Sharmina Deloer

International Centre for Diarrhoeal Disease Research, Bangladesh, Mujib City, Dhaka, Bangladesh

Are you Sharmina Deloer?

Claim your profile

Publications (2)6.98 Total impact

  • Source
    [Show abstract] [Hide abstract]
    ABSTRACT: BACKGROUND: Information related to malaria vectors is very limited in Bangladesh. In the changing environment and various Anopheles species may be incriminated and play role in the transmission cycle. This study was designed with an intention to identify anopheline species and possible malaria vectors in the border belt areas, where the malaria is endemic in Bangladesh. METHODS: Anopheles mosquitoes were collected from three border belt areas (Lengura, Deorgachh and Matiranga) during the peak malaria transmission season (May to August). Three different methods were used: human landing catches, resting collecting by mouth aspirator and CDC light traps. Enzyme-linked immunosorbent assay (ELISA) was done to detect Plasmodium falciparum, Plasmodium vivax-210 and Plasmodium vivax-247 circumsporozoite proteins (CSP) from the collected female species. RESULTS: A total of 634 female Anopheles mosquitoes belonging to 17 species were collected. Anopheles vagus (was the dominant species (18.6%) followed by Anopheles nigerrimus (14.5%) and Anopheles philippinensis (11.0%). Infection rate was found 2.6% within 622 mosquitoes tested with CSP-ELISA. Eight (1.3%) mosquitoes belonging to five species were positive for P. falciparum, seven (1.1%) mosquitoes belonging to five species were positive for P. vivax -210 and a single mosquito (0.2%) identified as Anopheles maculatus was positive for P. vivax-247. No mixed infection was found. Highest infection rate was found in Anopheles karwari (22.2%) followed by An. maculatus (14.3%) and Anopheles barbirostris (9.5%). Other positive species were An. nigerrimus (4.4%), An. vagus (4.3%), Anopheles subpictus (1.5%) and An. philippinensis (1.4%). Anopheles vagus and An. philippinensis were previously incriminated as malaria vector in Bangladesh. In contrast, An. karwari, An. maculatus, An. barbirostris, An. nigerrimus and An. subpictus had never previously been incriminated in Bangladesh. CONCLUSION: Findings of this study suggested that in absence of major malaria vectors there is a possibility that other Anopheles species may have been playing role in malaria transmission in Bangladesh. Therefore, further studies are required with the positive mosquito species found in this study to investigate their possible role in malaria transmission in Bangladesh.
  • Source
    [Show abstract] [Hide abstract]
    ABSTRACT: Information related to malaria vectors is very limited in Bangladesh. In the changing environment and various Anopheles species may be incriminated and play role in the transmission cycle. This study was designed with an intention to identify anopheline species and possible malaria vectors in the border belt areas, where the malaria is endemic in Bangladesh. Anopheles mosquitoes were collected from three border belt areas (Lengura, Deorgachh and Matiranga) during the peak malaria transmission season (May to August). Three different methods were used: human landing catches, resting collecting by mouth aspirator and CDC light traps. Enzyme-linked immunosorbent assay (ELISA) was done to detect Plasmodium falciparum, Plasmodium vivax-210 and Plasmodium vivax-247 circumsporozoite proteins (CSP) from the collected female species. A total of 634 female Anopheles mosquitoes belonging to 17 species were collected. Anopheles vagus (was the dominant species (18.6%) followed by Anopheles nigerrimus (14.5%) and Anopheles philippinensis (11.0%). Infection rate was found 2.6% within 622 mosquitoes tested with CSP-ELISA. Eight (1.3%) mosquitoes belonging to five species were positive for P. falciparum, seven (1.1%) mosquitoes belonging to five species were positive for P. vivax -210 and a single mosquito (0.2%) identified as Anopheles maculatus was positive for P. vivax-247. No mixed infection was found. Highest infection rate was found in Anopheles karwari (22.2%) followed by An. maculatus (14.3%) and Anopheles barbirostris (9.5%). Other positive species were An. nigerrimus (4.4%), An. vagus (4.3%), Anopheles subpictus (1.5%) and An. philippinensis (1.4%). Anopheles vagus and An. philippinensis were previously incriminated as malaria vector in Bangladesh. In contrast, An. karwari, An. maculatus, An. barbirostris, An. nigerrimus and An. subpictus had never previously been incriminated in Bangladesh. Findings of this study suggested that in absence of major malaria vectors there is a possibility that other Anopheles species may have been playing role in malaria transmission in Bangladesh. Therefore, further studies are required with the positive mosquito species found in this study to investigate their possible role in malaria transmission in Bangladesh.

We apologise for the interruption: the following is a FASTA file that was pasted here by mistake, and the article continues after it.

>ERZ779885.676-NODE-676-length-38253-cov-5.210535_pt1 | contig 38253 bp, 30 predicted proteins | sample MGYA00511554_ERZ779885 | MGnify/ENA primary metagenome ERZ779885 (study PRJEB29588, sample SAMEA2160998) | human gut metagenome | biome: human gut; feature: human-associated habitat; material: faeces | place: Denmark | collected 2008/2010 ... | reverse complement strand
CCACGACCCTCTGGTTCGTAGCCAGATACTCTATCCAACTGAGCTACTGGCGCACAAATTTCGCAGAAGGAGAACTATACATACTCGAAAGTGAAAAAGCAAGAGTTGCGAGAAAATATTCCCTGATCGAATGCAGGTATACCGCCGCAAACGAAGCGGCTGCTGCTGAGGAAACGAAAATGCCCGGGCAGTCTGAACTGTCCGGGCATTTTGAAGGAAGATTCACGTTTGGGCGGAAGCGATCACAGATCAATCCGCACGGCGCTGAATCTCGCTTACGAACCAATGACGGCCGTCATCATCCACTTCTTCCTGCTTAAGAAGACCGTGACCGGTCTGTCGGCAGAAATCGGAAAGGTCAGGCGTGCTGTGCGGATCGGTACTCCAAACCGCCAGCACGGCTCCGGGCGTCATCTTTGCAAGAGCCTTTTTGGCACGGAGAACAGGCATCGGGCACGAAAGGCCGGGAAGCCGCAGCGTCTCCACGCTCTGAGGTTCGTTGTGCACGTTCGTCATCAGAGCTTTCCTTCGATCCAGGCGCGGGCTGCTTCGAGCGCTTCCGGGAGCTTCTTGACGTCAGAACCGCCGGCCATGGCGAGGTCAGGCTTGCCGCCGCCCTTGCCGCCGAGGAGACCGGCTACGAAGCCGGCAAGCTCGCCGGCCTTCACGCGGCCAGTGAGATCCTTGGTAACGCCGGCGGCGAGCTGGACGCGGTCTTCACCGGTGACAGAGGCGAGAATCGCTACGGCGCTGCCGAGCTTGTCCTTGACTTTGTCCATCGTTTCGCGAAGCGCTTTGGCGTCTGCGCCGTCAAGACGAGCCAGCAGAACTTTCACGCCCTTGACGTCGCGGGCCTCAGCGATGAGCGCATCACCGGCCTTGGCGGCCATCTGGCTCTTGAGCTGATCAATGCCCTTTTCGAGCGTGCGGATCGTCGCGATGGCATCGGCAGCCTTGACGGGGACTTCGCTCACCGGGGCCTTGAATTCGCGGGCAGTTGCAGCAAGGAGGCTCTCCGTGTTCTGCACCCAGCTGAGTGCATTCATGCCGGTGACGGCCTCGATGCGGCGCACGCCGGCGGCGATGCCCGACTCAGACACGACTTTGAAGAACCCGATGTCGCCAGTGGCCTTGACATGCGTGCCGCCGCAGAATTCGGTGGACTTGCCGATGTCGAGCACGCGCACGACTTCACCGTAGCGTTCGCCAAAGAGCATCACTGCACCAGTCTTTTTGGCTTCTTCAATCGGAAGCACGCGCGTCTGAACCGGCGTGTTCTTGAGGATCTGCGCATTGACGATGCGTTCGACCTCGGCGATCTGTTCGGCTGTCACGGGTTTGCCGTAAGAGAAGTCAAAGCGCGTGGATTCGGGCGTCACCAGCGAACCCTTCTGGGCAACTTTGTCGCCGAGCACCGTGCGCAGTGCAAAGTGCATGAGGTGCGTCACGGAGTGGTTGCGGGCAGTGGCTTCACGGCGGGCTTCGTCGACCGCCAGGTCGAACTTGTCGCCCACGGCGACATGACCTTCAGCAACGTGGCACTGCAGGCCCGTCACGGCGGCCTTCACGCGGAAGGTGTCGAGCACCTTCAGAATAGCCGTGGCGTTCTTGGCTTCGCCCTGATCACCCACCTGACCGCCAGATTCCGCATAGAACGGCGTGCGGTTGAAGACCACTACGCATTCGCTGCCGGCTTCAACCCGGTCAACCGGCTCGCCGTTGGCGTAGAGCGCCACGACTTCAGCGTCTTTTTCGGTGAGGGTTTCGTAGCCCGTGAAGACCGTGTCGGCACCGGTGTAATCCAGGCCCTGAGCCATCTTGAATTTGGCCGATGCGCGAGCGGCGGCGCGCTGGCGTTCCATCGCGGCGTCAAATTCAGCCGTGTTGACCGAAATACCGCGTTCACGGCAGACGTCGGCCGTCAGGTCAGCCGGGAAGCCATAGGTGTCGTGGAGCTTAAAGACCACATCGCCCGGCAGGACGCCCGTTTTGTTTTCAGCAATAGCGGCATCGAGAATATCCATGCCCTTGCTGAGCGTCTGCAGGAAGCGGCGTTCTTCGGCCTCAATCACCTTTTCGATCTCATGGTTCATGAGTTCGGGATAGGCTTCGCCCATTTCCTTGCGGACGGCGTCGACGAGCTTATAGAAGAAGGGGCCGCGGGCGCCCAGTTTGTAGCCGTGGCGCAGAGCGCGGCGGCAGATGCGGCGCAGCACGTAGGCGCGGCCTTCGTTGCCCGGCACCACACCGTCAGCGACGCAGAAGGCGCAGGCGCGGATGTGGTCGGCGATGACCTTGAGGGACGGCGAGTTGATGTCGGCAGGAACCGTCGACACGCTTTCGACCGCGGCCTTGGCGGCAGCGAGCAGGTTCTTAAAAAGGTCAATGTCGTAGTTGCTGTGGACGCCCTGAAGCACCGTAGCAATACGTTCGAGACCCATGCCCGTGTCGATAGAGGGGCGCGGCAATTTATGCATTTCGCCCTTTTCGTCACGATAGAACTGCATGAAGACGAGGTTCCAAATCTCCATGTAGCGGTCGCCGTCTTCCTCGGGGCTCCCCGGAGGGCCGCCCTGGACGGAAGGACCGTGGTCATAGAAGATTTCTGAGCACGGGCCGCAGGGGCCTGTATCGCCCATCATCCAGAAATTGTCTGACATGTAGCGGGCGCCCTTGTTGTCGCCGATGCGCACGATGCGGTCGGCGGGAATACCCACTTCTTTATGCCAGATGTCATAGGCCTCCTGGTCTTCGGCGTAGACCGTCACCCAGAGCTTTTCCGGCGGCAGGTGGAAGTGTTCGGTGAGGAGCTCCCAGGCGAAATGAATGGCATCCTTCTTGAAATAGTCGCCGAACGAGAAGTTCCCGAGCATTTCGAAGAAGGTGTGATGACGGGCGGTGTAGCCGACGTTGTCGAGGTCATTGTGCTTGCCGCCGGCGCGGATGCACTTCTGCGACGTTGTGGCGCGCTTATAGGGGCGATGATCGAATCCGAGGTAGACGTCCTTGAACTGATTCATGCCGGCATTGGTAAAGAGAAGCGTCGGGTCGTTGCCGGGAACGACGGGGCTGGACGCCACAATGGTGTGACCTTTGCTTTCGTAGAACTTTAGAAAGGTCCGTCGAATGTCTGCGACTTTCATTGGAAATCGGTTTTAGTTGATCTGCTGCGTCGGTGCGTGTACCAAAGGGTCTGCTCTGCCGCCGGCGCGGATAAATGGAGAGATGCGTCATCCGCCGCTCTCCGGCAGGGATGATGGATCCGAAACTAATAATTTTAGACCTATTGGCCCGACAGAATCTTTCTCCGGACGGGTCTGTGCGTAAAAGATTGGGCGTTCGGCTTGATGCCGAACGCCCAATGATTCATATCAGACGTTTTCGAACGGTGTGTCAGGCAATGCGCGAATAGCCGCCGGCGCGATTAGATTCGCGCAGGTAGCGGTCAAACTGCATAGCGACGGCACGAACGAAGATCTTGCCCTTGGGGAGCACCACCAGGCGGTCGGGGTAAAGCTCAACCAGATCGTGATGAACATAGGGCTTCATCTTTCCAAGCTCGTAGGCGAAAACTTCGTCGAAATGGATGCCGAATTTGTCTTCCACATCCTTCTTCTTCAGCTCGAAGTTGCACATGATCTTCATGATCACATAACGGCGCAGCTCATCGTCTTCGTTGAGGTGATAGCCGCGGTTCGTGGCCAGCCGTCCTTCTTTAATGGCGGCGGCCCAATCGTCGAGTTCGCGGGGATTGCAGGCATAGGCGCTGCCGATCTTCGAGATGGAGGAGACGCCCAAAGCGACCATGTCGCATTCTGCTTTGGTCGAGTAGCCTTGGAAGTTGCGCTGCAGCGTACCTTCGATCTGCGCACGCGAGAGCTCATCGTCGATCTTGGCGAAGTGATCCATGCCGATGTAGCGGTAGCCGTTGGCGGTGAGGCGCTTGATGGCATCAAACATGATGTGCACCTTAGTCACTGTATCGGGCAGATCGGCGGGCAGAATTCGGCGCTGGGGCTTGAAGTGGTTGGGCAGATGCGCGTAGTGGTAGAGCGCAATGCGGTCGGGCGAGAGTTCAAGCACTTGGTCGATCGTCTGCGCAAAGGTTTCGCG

Malaria Journal 01/2010; 9:15. · 3.49 Impact Factor